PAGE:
So much of what happens in my business - journalism - is people are now lamenting the change that is occurring. Well there is not much you can do about it. The only sane response to change is to find the opportunity in it. So I tell students to look for that opportunity and sometimes you’re looking for vulnerability in legacy players. Sometimes you’re looking for new opportunities that are brought on by technology.
The other thing I think is important is that we’re just at the bare beginning of this momentous change. I think we tend to think of the change we’re undergoing as happening at a very rapid pace, but I've come to wonder lately whether it’s in fact happening very slowly and we’re just at the very beginning of this change. Elizabeth Eisenstein, who is a key scholar of Gutenberg said that it took 50 years for the book to take on its own form as a book. If you look today at books, magazines and newspapers online or on tablets they’re still recognizable as books, magazines and newspapers. We haven’t really reinvented things enough.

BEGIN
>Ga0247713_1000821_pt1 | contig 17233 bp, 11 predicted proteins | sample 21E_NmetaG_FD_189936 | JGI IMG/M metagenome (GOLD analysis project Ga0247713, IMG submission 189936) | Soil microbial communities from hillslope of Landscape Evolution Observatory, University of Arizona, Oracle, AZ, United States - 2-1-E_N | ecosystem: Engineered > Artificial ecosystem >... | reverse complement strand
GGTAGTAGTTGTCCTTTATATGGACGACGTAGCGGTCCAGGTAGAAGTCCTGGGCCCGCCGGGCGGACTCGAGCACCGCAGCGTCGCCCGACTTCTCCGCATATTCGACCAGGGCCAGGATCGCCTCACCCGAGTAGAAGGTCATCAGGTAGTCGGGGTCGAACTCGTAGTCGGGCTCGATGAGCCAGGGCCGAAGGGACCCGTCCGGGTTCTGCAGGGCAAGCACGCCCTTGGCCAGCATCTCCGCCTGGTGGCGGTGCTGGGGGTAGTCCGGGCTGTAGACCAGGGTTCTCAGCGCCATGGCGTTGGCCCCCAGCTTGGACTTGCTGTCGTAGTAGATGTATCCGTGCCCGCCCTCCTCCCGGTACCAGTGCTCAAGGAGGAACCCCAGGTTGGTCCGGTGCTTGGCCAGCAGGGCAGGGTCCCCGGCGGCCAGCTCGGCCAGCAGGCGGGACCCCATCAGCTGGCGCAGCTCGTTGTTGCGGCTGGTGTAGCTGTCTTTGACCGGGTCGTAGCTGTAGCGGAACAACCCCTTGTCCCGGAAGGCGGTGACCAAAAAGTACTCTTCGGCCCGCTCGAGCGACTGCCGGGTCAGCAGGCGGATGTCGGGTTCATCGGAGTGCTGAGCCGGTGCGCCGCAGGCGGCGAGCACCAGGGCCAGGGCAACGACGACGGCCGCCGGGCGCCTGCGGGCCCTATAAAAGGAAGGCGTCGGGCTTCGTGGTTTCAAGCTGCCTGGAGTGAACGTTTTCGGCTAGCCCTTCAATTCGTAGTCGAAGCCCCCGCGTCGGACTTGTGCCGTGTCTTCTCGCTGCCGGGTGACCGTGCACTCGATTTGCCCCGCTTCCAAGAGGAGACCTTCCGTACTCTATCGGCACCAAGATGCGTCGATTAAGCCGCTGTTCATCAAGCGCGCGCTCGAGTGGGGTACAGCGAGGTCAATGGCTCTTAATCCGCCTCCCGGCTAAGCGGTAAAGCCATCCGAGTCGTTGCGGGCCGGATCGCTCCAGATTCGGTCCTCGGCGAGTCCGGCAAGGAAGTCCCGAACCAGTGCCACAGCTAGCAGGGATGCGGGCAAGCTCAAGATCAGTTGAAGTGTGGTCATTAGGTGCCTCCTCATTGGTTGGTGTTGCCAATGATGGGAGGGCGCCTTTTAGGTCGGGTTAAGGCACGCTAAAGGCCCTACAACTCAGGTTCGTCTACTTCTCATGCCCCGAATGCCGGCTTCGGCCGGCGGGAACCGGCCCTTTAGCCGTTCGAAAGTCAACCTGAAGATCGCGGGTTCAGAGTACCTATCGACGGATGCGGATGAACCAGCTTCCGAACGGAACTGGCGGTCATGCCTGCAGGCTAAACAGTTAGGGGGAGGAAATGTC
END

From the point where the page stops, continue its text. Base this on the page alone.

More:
So we just released some work at CUNY today about trying to map out new technology opportunities with journalism and Nick Decapolis a PhD we hired to do this really found a lot of areas of technology that really haven’t been explored much at all with journalism, so there are huge opportunities to go and look for them, not just try to recreate and preserve the old business models, but go ahead and disrupt and find the new opportunities.
In Their Own Words is recorded in Big Think's studio.
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